UK Accounting Glossary
The combination of 2 or more companies at differing stages in the value chain.
For example: a manufacturer may purchases one of it’s suppliers or an organisation involved in distributing it’s products.
Vertical disintegration is said to occur when a company withdraws from a stage in the value chain, usually because it decides it would be more cost-effective to hire another company to carry out said activities.
In strategic management and microeconomics, vertical integration is the consolidation of upstream (suppliers) and/or downstream (customers) components of the value chain into a common ownership structure. Costs, market differentiation, and other business issues are impacted by the extent of vertical integration. For instance, vertical integration is a solution to what economists call the hold-up problem, a situation in which it would be efficient for two firms to cooperate, but the firms do not because of differences in bargaining power. Major players in the oil industry have extensive vertical integration. Oil giants including BP and Shell conduct exploration and crude recovery, transport and refining, and retail distribution and sale of fuel. Vertical integration focused on expanding downstream activity is called forward integration. Vertical integration focused on expanding upstream activity is called backward integration. Vertical integration should be distinguished from horizontal integration.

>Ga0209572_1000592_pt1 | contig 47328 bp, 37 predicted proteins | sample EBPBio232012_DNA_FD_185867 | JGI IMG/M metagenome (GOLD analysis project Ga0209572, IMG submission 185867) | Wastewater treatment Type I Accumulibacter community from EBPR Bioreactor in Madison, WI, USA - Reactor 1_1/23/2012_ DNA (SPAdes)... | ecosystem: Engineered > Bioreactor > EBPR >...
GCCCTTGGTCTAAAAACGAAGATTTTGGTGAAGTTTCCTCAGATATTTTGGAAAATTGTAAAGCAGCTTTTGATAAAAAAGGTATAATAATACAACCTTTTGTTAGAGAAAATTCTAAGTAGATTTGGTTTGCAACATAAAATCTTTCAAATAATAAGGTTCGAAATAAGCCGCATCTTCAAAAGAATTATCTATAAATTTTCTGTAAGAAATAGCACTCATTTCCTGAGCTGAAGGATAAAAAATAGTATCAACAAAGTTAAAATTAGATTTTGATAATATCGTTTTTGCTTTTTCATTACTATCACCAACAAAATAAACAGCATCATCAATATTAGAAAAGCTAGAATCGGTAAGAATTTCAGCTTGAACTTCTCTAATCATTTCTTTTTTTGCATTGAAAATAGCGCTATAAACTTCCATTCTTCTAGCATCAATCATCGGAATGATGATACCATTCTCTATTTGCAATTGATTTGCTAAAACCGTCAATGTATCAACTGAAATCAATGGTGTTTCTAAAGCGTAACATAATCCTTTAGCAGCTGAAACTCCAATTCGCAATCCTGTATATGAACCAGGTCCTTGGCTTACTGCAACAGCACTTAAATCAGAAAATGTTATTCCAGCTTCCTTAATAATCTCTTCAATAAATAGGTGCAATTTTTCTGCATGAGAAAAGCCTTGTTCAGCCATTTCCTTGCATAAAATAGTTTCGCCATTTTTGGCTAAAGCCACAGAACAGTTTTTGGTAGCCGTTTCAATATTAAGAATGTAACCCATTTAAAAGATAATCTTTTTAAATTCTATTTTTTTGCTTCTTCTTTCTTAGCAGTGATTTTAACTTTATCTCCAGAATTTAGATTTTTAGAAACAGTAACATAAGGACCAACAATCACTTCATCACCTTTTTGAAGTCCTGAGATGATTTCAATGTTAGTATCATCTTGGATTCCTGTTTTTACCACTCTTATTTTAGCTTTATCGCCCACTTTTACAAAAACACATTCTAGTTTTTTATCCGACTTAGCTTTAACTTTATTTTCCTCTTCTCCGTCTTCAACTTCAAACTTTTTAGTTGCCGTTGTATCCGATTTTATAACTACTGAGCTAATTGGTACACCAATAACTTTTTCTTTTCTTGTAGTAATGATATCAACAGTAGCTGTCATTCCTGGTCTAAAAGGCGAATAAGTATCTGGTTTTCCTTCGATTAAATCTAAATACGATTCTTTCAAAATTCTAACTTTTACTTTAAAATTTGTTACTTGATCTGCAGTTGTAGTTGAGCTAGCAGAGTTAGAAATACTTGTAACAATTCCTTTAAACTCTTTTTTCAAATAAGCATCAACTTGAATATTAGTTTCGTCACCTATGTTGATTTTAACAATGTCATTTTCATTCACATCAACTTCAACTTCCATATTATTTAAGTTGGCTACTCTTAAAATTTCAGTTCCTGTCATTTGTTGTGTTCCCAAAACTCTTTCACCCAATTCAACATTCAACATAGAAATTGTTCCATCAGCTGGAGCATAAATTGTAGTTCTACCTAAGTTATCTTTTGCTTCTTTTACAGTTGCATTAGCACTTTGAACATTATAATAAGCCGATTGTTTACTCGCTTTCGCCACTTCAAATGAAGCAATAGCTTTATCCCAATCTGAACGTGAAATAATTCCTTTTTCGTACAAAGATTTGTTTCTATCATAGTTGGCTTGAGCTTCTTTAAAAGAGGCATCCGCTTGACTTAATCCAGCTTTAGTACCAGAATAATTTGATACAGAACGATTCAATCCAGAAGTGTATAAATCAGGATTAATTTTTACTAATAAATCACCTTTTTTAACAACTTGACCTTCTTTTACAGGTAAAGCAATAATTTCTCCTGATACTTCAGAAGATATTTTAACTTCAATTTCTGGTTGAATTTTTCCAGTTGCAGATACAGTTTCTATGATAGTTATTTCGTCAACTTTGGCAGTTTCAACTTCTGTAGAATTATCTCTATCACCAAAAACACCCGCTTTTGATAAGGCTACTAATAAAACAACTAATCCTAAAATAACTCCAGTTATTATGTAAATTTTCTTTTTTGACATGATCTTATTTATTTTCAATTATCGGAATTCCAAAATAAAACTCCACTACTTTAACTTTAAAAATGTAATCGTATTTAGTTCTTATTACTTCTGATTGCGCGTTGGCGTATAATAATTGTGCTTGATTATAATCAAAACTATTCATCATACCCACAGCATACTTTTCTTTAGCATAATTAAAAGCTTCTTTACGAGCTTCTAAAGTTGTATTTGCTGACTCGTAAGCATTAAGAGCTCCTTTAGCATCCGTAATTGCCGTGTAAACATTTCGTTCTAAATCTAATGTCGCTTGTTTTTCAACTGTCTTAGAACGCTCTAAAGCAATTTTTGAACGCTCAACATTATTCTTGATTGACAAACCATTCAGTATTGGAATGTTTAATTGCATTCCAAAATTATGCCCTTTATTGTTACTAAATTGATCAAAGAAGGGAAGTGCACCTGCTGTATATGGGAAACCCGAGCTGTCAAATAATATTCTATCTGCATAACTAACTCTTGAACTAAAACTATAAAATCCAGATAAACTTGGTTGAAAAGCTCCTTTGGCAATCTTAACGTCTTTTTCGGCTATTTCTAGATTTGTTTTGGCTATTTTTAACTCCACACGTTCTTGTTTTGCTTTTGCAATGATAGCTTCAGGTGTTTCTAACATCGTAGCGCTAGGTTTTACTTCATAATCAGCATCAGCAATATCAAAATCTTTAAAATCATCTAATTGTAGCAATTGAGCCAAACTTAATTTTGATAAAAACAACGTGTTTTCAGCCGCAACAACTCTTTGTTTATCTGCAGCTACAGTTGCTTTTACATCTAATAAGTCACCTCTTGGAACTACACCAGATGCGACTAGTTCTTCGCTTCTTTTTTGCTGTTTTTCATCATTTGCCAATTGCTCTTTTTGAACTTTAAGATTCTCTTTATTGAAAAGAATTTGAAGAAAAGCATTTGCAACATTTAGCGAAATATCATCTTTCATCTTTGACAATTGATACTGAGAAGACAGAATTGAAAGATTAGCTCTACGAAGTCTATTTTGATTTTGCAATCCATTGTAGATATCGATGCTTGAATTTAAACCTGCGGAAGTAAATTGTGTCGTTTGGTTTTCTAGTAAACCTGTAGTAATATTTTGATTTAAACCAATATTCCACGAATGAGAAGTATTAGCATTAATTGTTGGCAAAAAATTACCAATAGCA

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This glossary post was last updated: 5th May 2019.